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The Secret Code of Success by Noah St. John
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The Secret Code of Success (edition 2009)

by Noah St. John

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211495,208 (2)None
IonaS's review
I was very disappointed with this book.

I had heard the author, Noah St. John, on a call on the net and heard him talk about afformations, which I found very exciting.

He asserted that affirmations don’t work, but that when you turn them into questions in the way he suggests, then they become very effective, and in fact dissolve your subconscious blocks. He called these questions afformations.

For instance, instead of reciting “I am rich” you need to say “Why am I so rich?”. Instead of “I am getting healthier and healthier” you should state “Why have I become healthier and healthier?” And so on.

But, unfortunately, I found this book so boring that I could hardly get through it. It had something to do with the author’s style of writing. The only thing I got out of it apart from the afformations was that he told us we can’t achieve anything by working on our own because we don’t really believe in ourselves, and it is therefore essential for us to find others who do so and will support us. There are chapters on “Loving Mirrors and Safe Havens” and “Systems of Support”.

I don’t know whether Noah St. John (cool name by the way) is correct in this assumption or not. Perhaps he is. I do much appreciate his afformations and have begun to use them.

I think his system may well work, if only you can manage to get through the book and find out what the system actually consists of.

But I can’t recommend the book. Perhaps the author’s little books on afformations are more readable. I would hope so. ( )
  IonaS | Jul 8, 2012 |
All member reviews
I was very disappointed with this book.

I had heard the author, Noah St. John, on a call on the net and heard him talk about afformations, which I found very exciting.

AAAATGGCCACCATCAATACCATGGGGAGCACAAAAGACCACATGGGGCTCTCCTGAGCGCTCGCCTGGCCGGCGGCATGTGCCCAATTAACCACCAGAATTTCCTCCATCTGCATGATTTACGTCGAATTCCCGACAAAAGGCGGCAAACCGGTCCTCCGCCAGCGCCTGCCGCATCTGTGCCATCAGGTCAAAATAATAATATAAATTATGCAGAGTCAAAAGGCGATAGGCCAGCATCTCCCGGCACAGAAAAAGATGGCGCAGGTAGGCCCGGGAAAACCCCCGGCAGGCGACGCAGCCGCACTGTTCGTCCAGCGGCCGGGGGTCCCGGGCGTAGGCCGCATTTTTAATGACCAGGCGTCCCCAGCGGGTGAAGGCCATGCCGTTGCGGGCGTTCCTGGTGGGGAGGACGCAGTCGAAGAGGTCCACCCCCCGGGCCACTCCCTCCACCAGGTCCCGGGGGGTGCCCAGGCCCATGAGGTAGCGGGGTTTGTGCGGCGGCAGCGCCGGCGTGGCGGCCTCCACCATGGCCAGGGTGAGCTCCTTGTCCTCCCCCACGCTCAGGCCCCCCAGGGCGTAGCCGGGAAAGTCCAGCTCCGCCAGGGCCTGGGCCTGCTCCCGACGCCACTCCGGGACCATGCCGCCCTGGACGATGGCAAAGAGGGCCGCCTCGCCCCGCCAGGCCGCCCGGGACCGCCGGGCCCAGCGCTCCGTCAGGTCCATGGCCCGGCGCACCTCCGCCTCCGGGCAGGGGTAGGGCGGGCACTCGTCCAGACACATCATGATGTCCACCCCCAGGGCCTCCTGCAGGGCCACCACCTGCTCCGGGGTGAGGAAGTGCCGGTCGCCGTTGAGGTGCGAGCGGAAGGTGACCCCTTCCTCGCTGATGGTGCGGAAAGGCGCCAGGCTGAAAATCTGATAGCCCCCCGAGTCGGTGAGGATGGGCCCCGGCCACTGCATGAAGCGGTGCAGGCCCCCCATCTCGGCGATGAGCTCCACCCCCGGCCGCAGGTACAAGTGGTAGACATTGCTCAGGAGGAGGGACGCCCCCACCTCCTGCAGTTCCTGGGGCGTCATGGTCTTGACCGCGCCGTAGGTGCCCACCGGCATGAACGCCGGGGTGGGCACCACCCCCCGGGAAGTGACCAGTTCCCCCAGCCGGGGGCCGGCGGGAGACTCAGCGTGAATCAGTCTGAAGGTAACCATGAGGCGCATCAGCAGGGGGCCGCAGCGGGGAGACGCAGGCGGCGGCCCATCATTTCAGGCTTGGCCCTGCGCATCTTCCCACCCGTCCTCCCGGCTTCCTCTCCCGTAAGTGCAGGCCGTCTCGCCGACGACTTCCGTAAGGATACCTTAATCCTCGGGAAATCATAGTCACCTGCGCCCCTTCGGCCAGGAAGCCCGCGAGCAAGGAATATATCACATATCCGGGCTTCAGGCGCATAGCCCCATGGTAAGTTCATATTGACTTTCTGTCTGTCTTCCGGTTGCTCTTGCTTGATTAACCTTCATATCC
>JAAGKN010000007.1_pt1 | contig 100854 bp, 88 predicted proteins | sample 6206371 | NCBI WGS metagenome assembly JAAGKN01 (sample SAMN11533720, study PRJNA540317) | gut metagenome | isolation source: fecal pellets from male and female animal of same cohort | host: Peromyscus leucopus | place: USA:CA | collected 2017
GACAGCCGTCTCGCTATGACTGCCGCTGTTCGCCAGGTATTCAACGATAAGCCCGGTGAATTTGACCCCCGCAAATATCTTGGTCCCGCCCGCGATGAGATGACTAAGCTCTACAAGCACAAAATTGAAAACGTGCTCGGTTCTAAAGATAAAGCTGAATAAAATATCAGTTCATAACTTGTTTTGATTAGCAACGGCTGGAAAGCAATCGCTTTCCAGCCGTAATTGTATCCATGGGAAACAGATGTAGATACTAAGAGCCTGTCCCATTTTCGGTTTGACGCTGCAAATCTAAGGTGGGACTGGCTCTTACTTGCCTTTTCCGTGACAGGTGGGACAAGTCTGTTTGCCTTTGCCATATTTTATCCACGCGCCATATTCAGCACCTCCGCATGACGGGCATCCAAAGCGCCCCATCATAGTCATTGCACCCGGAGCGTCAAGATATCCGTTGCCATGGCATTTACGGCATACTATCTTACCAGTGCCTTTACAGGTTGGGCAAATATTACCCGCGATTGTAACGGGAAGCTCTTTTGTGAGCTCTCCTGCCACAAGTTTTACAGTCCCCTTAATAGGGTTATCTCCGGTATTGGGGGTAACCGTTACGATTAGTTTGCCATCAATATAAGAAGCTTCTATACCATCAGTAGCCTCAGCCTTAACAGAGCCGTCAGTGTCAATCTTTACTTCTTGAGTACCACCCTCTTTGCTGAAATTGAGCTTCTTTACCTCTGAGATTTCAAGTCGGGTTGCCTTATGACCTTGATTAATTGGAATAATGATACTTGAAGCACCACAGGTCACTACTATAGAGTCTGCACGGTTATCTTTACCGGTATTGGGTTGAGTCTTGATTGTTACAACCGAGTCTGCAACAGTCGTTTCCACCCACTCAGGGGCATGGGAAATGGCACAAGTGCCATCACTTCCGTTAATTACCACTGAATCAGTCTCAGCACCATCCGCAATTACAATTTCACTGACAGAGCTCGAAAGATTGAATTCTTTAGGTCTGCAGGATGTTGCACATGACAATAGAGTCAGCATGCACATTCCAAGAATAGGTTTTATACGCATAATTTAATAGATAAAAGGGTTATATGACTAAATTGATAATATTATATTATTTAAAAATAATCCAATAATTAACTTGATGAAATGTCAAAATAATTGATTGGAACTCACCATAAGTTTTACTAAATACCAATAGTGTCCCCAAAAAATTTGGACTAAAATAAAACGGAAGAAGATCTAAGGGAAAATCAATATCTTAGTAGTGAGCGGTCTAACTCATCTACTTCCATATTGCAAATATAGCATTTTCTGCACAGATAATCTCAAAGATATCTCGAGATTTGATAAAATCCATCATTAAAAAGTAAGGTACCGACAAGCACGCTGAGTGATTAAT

He asserted that affirmations don’t work, but that when you turn them into questions in the way he suggests, then they become very effective, and in fact dissolve your subconscious blocks. He called these questions afformations.

For instance, instead of reciting “I am rich” you need to say “Why am I so rich?”. Instead of “I am getting healthier and healthier” you should state “Why have I become healthier and healthier?” And so on.

But, unfortunately, I found this book so boring that I could hardly get through it. It had something to do with the author’s style of writing. The only thing I got out of it apart from the afformations was that he told us we can’t achieve anything by working on our own because we don’t really believe in ourselves, and it is therefore essential for us to find others who do so and will support us. There are chapters on “Loving Mirrors and Safe Havens” and “Systems of Support”.

I don’t know whether Noah St. John (cool name by the way) is correct in this assumption or not. Perhaps he is. I do much appreciate his afformations and have begun to use them.

I think his system may well work, if only you can manage to get through the book and find out what the system actually consists of.

But I can’t recommend the book. Perhaps the author’s little books on afformations are more readable. I would hope so. ( )
  IonaS | Jul 8, 2012 |

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